We’ve already discussed that anxiety levels are a good indicator of overall symptoms related to PTSD. We’ve also discussed that PTSD symptom management is literally a constant and ongoing process. Some days, your survivor might feel symptom-free, or they might come across as symptom-free. Other days, your survivor might struggle to get out of bed, have exaggerated startle responses, or be hyper vigilant to the degree of nerve-wracking for both of you. However, keep in mind that there are symptoms that your survivor is dealing with all the time. If your survivor is on a medication regimen that works for them, receiving regular therapy, and is in a safe environment, the symptoms of your survivor are probably well-managed. Even then, however, anxiety levels can flare if your partner is exposed to potentially triggering stimuli.
What I’m going to talk about is when symptom regularity can get hijacked by increased triggers, sensitivity and anxiety. These can create a potentially highly volatile episode of emotional irregularity and increased emotional dysregulation.
Dysregulation, medically speaking, is a regular component of PTSD, since PTSD involves being on constant high alert. Emotional dysregulation feeds the symptom clusters of PTSD by prolonging their duration, intensifying their effects, and draining the survivor. Emotional dysregulation hijacks symptom management a survivor normally works with and plays havoc by increasing the vulnerability (and severity) of a survivor to their everyday symptoms. Not only are the everyday symptoms more likely to be experienced, the severity also increases with emotional dysregulation.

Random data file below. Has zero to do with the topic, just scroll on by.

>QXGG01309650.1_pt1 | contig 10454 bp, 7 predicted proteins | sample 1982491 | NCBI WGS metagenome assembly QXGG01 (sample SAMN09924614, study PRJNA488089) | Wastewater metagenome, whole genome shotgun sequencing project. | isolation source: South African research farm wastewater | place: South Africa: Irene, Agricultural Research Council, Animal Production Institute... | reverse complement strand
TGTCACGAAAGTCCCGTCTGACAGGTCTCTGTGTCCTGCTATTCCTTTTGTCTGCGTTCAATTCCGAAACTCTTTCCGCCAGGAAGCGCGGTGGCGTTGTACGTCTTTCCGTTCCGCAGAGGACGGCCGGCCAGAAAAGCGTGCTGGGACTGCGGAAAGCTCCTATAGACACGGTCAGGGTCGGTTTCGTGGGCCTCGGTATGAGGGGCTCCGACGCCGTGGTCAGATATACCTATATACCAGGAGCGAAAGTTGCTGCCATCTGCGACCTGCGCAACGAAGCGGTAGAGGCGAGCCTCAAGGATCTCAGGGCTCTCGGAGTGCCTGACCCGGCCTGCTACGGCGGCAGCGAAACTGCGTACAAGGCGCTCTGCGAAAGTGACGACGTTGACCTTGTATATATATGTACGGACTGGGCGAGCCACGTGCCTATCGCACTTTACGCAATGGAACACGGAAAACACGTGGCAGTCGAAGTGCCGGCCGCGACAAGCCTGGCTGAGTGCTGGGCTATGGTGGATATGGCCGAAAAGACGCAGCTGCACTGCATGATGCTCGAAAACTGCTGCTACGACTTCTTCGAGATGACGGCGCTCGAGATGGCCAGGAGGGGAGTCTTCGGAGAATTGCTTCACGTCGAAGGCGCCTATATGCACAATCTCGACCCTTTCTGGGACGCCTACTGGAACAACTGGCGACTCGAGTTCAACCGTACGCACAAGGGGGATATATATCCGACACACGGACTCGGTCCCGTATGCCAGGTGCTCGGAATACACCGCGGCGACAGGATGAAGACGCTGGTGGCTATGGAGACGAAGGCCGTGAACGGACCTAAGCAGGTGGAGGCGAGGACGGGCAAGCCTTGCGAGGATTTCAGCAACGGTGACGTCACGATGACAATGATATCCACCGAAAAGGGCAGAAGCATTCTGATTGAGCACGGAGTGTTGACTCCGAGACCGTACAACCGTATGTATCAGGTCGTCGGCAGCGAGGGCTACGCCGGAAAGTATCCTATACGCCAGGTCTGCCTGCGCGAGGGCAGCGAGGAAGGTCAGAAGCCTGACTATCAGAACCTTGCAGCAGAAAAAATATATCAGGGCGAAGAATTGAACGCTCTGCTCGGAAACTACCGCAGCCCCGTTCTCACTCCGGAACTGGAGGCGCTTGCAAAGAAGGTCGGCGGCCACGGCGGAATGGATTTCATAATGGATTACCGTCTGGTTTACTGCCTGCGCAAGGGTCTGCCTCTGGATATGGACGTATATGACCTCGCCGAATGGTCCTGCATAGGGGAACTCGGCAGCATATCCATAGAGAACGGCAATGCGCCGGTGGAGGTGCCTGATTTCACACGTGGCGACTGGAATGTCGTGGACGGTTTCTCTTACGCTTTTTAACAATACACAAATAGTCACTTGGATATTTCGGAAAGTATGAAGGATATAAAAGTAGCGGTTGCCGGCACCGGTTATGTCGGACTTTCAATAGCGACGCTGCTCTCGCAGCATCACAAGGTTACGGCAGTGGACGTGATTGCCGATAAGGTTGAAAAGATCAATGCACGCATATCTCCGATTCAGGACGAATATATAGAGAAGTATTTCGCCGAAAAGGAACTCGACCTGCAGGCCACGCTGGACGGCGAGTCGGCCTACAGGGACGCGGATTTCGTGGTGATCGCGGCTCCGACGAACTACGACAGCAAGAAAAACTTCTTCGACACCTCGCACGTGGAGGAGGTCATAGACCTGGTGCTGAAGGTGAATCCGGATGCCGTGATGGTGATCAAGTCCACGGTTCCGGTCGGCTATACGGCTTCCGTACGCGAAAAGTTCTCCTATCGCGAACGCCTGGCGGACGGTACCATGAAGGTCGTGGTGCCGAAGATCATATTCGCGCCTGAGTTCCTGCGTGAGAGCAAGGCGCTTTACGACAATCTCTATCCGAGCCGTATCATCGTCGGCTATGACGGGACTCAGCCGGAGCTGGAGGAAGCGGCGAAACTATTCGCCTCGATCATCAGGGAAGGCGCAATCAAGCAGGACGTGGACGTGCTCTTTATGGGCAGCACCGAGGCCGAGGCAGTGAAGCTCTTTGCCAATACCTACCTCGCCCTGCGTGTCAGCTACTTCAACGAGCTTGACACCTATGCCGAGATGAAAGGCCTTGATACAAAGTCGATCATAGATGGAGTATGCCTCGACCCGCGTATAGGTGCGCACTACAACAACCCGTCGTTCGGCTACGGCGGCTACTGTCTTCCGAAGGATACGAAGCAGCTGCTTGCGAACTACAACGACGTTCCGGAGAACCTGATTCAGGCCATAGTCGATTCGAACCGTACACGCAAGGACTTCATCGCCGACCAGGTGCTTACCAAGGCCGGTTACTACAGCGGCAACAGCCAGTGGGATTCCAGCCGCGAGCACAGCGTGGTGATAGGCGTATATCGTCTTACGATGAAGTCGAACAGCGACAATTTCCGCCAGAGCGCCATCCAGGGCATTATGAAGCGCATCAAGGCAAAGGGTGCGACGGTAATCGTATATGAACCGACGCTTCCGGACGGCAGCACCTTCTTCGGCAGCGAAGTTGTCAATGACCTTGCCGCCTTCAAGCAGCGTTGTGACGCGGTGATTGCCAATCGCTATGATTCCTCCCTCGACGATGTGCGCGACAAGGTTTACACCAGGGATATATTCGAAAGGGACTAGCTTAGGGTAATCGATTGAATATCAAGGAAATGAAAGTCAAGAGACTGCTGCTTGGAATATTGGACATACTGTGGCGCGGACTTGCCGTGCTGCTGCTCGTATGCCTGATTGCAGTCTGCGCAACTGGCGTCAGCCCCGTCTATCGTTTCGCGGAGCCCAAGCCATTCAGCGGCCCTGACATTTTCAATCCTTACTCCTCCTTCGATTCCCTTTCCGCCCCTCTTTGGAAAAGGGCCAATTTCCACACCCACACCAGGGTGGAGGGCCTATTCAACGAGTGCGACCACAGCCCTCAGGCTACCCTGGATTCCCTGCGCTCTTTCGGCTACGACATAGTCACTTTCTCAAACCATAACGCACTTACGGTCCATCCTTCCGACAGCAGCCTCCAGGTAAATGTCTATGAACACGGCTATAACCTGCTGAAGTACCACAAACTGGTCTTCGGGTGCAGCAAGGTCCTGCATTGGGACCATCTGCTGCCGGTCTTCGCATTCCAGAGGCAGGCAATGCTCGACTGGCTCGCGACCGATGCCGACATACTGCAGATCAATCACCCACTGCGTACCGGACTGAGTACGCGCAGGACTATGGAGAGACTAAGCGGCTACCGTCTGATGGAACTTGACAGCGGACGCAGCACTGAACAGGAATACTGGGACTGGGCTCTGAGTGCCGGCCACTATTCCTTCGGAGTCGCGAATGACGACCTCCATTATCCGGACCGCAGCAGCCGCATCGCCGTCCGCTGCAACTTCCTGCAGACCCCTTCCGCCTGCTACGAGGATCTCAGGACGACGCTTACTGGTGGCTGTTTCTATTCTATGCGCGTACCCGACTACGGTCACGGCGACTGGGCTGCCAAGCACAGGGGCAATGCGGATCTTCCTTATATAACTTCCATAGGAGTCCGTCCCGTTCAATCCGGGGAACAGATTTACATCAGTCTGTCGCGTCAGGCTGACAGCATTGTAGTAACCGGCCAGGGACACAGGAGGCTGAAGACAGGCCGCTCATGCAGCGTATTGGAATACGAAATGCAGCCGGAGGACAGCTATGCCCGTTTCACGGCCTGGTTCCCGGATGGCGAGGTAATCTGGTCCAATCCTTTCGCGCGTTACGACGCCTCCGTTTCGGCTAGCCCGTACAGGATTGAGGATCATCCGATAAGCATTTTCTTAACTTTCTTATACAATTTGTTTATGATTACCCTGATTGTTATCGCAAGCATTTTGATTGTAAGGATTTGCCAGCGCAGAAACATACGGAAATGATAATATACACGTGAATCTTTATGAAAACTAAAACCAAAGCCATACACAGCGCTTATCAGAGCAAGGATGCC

It may be obvious at this point, but emotional dysregulation is fundamentally dangerous to symptom management. I’ll talk about how the brain functions in detail down the road, but in short, the amygdala (the little almond-shaped part of the brain that triggers the fear response) hijacks the brain, shutting down the cognitive part of the brain and putting the brain on high alert. In threatening circumstances, this can literally mean the difference between life and death. However, in your survivor’s brain, the smallest of stimuli—however unthreatening—can trigger this response. Because the cognitive part of the brain shuts down, it means that the survivor can’t reason their way out of it.
So what can be done? When the cognitive part of the brain goes offline, it’s important for the survivor’s support to provide that buffer. Remind your survivor of grounding techniques, point to techniques s/he learned in therapy, but be careful not to exacerbate the survivor’s symptoms. Maintain safety at all costs, since that is primarily what your survivor needs during emotional dysregulation.